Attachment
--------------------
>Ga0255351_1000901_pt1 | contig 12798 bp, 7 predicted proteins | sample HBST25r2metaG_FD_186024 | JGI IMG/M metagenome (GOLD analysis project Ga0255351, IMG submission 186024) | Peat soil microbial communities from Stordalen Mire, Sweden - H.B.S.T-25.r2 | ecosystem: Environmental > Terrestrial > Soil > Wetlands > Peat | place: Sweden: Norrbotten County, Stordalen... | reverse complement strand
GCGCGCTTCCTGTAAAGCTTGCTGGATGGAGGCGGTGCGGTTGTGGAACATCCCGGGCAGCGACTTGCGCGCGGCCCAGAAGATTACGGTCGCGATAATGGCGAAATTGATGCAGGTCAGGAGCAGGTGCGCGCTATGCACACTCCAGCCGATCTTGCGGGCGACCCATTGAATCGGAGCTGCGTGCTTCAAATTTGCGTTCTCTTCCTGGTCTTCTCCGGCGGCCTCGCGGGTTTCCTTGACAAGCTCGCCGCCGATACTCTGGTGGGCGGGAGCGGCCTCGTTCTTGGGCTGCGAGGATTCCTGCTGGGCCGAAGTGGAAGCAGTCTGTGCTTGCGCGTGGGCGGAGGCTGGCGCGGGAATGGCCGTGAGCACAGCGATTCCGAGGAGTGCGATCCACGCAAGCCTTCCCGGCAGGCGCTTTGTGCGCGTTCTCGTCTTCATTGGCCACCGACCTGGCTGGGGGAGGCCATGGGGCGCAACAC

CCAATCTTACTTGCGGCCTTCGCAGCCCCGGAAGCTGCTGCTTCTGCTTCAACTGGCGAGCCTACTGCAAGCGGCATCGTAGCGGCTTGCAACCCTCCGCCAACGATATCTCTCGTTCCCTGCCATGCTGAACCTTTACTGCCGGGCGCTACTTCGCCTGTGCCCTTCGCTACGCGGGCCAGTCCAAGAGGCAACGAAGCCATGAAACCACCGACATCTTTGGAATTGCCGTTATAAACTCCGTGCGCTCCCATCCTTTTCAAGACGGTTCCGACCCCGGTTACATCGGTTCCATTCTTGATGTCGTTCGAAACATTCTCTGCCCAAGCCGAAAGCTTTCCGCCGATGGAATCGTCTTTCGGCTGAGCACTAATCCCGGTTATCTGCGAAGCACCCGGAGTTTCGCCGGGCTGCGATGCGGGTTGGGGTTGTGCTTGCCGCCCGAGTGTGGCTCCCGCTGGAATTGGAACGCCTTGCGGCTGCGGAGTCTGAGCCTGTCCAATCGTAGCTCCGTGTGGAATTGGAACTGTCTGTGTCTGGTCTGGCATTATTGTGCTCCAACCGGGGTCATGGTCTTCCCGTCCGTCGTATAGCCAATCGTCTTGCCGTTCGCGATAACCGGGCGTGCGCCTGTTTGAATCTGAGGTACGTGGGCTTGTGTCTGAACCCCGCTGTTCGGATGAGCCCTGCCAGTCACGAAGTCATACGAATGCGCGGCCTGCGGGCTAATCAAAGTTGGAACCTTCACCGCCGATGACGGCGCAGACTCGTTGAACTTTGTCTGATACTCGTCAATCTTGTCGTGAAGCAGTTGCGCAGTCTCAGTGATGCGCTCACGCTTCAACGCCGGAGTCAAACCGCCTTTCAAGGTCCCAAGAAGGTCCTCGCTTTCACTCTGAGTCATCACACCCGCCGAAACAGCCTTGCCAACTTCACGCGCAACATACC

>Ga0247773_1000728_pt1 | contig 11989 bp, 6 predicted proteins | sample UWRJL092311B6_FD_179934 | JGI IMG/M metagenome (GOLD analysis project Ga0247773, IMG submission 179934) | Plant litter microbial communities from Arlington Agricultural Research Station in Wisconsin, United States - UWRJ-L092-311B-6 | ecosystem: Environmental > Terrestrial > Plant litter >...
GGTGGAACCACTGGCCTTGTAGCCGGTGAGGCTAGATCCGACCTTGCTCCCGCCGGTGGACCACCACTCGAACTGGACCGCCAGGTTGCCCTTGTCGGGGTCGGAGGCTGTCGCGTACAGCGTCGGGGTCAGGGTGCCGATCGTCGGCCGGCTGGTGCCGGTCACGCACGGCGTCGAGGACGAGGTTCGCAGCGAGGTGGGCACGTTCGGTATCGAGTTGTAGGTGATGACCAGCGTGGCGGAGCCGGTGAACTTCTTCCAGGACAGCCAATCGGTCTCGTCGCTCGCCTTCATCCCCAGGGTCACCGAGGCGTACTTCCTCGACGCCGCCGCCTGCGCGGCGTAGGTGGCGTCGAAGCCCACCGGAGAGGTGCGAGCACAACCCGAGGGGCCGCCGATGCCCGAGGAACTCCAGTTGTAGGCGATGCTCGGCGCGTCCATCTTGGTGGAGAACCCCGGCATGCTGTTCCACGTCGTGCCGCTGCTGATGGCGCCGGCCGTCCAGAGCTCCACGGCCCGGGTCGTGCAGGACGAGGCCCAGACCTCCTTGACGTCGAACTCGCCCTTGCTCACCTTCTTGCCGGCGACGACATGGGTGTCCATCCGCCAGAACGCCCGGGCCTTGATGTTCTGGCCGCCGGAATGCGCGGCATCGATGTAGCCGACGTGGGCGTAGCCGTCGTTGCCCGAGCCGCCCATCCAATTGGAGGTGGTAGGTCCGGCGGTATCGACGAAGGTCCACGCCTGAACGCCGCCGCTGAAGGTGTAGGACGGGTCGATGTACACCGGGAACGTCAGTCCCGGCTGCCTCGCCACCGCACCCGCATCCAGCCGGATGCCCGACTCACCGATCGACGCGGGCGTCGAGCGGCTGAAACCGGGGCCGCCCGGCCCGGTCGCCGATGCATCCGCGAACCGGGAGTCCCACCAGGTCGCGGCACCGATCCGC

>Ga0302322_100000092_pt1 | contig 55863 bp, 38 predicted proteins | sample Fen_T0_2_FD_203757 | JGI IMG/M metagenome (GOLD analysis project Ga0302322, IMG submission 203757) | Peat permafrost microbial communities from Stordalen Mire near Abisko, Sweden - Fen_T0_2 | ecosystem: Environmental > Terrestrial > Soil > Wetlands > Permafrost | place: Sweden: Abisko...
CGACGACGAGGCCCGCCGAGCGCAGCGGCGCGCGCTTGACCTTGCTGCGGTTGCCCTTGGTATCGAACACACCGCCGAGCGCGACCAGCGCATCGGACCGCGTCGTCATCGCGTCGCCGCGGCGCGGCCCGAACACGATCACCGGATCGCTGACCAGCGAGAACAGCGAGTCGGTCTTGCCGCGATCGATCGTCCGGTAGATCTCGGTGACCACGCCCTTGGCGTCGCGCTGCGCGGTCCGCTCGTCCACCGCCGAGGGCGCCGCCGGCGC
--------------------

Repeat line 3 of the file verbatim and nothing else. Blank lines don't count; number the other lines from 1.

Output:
CCAATCTTACTTGCGGCCTTCGCAGCCCCGGAAGCTGCTGCTTCTGCTTCAACTGGCGAGCCTACTGCAAGCGGCATCGTAGCGGCTTGCAACCCTCCGCCAACGATATCTCTCGTTCCCTGCCATGCTGAACCTTTACTGCCGGGCGCTACTTCGCCTGTGCCCTTCGCTACGCGGGCCAGTCCAAGAGGCAACGAAGCCATGAAACCACCGACATCTTTGGAATTGCCGTTATAAACTCCGTGCGCTCCCATCCTTTTCAAGACGGTTCCGACCCCGGTTACATCGGTTCCATTCTTGATGTCGTTCGAAACATTCTCTGCCCAAGCCGAAAGCTTTCCGCCGATGGAATCGTCTTTCGGCTGAGCACTAATCCCGGTTATCTGCGAAGCACCCGGAGTTTCGCCGGGCTGCGATGCGGGTTGGGGTTGTGCTTGCCGCCCGAGTGTGGCTCCCGCTGGAATTGGAACGCCTTGCGGCTGCGGAGTCTGAGCCTGTCCAATCGTAGCTCCGTGTGGAATTGGAACTGTCTGTGTCTGGTCTGGCATTATTGTGCTCCAACCGGGGTCATGGTCTTCCCGTCCGTCGTATAGCCAATCGTCTTGCCGTTCGCGATAACCGGGCGTGCGCCTGTTTGAATCTGAGGTACGTGGGCTTGTGTCTGAACCCCGCTGTTCGGATGAGCCCTGCCAGTCACGAAGTCATACGAATGCGCGGCCTGCGGGCTAATCAAAGTTGGAACCTTCACCGCCGATGACGGCGCAGACTCGTTGAACTTTGTCTGATACTCGTCAATCTTGTCGTGAAGCAGTTGCGCAGTCTCAGTGATGCGCTCACGCTTCAACGCCGGAGTCAAACCGCCTTTCAAGGTCCCAAGAAGGTCCTCGCTTTCACTCTGAGTCATCACACCCGCCGAAACAGCCTTGCCAACTTCACGCGCAACATACC